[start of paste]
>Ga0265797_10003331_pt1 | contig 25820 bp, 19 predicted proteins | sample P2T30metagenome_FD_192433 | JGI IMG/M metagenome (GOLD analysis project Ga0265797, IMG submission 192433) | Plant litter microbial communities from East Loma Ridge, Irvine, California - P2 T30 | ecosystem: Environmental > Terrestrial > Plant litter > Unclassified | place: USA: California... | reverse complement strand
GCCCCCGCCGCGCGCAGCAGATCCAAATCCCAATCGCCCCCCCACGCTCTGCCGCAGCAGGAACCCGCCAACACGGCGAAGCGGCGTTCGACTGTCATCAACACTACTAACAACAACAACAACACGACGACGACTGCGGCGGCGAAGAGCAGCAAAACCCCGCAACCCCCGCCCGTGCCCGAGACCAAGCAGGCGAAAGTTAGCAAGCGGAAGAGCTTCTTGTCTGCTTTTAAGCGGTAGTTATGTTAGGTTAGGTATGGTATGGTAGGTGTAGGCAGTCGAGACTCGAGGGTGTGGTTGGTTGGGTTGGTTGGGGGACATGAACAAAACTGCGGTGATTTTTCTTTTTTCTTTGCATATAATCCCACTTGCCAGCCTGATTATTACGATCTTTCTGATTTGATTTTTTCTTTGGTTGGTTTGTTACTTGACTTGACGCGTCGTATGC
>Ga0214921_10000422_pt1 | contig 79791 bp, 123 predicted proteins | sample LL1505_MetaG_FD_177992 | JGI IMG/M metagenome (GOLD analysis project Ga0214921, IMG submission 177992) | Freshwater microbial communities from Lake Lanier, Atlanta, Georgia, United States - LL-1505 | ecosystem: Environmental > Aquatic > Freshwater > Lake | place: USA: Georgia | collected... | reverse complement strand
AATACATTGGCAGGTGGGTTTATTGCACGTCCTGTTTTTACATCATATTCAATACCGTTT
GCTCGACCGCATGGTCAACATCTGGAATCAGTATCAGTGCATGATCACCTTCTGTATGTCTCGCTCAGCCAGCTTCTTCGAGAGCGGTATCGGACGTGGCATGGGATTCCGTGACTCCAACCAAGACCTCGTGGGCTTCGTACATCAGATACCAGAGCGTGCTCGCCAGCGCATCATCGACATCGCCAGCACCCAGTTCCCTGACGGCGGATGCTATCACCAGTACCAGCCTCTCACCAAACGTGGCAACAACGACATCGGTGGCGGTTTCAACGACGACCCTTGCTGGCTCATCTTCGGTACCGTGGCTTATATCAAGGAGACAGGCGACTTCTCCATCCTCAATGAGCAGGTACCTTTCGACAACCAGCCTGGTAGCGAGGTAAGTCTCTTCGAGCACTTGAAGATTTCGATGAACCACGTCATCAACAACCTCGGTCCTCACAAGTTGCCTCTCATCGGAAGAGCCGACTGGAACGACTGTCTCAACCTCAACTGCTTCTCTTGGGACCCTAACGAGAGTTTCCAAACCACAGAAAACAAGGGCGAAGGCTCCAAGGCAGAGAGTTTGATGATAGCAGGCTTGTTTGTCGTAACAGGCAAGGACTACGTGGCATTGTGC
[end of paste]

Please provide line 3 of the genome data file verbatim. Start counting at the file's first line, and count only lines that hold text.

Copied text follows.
>Ga0214921_10000422_pt1 | contig 79791 bp, 123 predicted proteins | sample LL1505_MetaG_FD_177992 | JGI IMG/M metagenome (GOLD analysis project Ga0214921, IMG submission 177992) | Freshwater microbial communities from Lake Lanier, Atlanta, Georgia, United States - LL-1505 | ecosystem: Environmental > Aquatic > Freshwater > Lake | place: USA: Georgia | collected... | reverse complement strand